Ziff Davis, which is based in New York, said in a court filing that it had total debt of $500 million to $1 billion and total assets of $100 million to $500 million.
The company is the publisher of PC Magazine and Electronic Gaming Monthly and Web versions of those magazines.

Ziff Davis reached an agreement with senior creditors, to whom it owes $225 million. Under the deal, the senior creditors will be owed $57.5 million and at least 88.8 percent of the common stock in the company once it emerges.

The company was unable to reach an agreement with more junior creditors, and is looking to use the court process to resolve that dispute. Another 11.2 percent of the reorganized company’s stock is available for distribution to those debt holders.

The company claims to reach 26 million consumers through 16 Web sites, 3 magazines and direct marketing. It is a remnant of a publishing empire established in the 1920s by William B. Ziff Sr. and Bernard G. Davis, who introduced titles like Popular Aviation and Popular Electronics.

Downgrading ITV and BBC iPlayer Ad

Whoa....things are worse at ITV than I thought. Guardian today has details.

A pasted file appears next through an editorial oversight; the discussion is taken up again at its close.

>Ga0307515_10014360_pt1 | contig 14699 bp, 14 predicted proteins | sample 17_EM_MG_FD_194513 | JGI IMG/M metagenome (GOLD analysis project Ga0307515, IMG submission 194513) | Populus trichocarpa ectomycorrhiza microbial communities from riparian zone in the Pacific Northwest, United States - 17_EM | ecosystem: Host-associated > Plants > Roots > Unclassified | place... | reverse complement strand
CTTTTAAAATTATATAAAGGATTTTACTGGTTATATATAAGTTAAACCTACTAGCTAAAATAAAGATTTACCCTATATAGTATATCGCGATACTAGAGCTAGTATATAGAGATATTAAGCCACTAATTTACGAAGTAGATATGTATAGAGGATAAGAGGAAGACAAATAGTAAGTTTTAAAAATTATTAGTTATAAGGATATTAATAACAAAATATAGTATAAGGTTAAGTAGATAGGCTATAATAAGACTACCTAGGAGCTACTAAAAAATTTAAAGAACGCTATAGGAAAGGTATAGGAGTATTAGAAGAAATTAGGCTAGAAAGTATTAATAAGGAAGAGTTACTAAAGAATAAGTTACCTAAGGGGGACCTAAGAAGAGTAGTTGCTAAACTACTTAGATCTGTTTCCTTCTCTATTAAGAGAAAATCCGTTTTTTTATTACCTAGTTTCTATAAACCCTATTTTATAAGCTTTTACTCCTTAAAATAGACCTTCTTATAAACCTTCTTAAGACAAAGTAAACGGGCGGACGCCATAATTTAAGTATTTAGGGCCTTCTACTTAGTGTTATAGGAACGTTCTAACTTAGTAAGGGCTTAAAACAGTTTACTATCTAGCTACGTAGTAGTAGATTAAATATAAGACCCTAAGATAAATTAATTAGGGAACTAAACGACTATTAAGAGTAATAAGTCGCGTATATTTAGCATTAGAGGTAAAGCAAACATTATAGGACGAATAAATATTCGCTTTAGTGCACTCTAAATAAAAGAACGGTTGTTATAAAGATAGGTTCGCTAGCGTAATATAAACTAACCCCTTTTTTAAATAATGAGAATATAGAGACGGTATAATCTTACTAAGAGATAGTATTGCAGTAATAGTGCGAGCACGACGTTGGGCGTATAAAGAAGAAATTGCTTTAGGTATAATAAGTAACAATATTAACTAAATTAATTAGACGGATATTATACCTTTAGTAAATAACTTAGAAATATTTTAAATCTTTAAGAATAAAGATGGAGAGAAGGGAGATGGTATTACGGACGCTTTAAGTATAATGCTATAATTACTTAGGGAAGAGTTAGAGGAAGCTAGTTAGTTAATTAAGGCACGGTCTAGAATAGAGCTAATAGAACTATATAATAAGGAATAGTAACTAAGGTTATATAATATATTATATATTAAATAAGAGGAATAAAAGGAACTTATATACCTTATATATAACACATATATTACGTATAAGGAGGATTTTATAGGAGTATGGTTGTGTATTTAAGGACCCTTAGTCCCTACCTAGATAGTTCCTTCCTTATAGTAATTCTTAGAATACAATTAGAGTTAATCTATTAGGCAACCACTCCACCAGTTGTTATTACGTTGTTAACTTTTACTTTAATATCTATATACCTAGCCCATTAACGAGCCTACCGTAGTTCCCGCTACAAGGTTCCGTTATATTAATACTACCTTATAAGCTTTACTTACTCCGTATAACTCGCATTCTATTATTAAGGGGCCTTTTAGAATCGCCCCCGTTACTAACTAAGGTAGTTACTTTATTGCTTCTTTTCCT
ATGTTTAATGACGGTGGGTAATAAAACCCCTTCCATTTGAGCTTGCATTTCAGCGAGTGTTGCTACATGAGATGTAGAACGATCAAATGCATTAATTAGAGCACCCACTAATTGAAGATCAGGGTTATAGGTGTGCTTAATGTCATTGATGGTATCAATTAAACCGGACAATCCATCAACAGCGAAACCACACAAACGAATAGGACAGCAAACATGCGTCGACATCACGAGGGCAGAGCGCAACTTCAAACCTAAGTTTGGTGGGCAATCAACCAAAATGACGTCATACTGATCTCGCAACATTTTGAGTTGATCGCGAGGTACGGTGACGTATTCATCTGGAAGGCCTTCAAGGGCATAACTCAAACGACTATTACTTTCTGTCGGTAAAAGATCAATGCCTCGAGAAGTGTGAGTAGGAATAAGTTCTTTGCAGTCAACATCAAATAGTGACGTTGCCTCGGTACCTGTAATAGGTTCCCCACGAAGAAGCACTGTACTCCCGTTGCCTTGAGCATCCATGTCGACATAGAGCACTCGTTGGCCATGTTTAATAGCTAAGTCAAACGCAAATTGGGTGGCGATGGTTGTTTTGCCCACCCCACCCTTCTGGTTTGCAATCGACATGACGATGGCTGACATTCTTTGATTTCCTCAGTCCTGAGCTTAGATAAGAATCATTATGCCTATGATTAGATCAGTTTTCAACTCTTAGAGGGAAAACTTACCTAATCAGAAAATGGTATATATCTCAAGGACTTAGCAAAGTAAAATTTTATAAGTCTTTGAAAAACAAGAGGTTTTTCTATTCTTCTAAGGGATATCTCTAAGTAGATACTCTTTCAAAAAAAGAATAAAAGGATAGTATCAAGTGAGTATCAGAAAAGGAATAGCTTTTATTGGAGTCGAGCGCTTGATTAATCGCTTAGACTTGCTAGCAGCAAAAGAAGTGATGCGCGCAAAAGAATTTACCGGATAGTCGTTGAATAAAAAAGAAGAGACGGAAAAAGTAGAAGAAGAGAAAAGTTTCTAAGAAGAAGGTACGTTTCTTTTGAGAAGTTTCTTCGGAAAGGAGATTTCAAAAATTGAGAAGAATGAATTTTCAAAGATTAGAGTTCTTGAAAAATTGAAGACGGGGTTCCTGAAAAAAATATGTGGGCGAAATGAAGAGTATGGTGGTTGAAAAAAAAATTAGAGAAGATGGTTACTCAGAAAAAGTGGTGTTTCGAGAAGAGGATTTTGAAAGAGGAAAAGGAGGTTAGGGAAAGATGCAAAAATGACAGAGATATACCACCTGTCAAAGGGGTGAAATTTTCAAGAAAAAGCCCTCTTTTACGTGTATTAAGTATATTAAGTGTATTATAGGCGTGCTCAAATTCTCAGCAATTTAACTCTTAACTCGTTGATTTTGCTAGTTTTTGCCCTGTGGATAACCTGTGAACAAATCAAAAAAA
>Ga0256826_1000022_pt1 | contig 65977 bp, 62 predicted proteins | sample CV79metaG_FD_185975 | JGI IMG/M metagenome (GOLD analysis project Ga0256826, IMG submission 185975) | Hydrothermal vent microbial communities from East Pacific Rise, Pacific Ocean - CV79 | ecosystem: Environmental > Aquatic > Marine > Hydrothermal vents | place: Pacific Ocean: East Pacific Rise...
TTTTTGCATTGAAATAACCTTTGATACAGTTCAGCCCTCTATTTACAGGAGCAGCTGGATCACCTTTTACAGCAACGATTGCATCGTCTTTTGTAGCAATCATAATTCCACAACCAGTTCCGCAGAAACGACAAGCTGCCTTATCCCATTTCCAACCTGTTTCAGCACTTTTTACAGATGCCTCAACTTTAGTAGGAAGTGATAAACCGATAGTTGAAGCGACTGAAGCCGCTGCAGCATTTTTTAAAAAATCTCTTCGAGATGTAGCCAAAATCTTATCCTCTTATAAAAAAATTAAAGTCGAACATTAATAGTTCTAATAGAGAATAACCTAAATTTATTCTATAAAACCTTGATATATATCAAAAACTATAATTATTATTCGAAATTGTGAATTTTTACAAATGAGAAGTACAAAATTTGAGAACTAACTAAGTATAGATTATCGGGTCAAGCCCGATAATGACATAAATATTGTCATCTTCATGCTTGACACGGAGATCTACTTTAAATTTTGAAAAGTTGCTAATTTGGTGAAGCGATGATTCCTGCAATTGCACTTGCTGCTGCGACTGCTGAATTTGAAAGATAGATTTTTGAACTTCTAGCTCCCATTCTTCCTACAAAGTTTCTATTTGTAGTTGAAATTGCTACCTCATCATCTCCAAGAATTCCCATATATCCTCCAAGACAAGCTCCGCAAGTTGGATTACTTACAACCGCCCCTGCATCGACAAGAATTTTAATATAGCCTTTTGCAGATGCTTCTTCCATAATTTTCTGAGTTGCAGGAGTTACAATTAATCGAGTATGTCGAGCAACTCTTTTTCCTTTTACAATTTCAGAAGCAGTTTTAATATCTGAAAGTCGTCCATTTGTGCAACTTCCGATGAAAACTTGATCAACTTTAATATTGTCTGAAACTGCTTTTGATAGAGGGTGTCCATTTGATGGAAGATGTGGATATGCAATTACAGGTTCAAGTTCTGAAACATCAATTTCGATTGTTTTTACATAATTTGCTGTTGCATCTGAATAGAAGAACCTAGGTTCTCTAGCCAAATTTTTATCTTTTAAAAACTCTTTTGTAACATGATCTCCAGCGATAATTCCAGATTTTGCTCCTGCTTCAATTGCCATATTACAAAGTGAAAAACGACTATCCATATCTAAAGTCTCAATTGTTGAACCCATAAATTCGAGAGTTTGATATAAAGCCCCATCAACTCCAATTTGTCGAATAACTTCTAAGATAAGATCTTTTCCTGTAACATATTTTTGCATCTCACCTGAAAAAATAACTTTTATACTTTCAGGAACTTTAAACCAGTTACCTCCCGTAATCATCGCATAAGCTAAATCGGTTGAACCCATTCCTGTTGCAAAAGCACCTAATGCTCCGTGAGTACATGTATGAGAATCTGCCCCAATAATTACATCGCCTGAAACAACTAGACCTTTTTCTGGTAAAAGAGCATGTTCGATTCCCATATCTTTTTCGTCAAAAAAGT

ITV's online revenues were £33m last year - £117m off its target for 2010 - and has been thrown into shadow by the BBC's iPlayer. ITV has high hopes for its on-demand tie-up with the BBC and Channel 4 but that will not launch until later this year. Facebook and Bebo, meanwhile, continue to cream Friends Reunited (which Grade's predecessor Charles Allen bought because he believed it would be a fount of winning TV show ideas, but so far has produced precisely none).

Meanwhile ITV shares have dropped 40% over the past six months and there's little chance of improvement while uncertainty remains over Sky's 17.9% stake.

I see big iPlayer ads on the screens in Picadilly at the moment (posted on my Flickr account).

Wednesday, March 05, 2008

Schiphol Dumb Parking

Schiphol Dumb Parking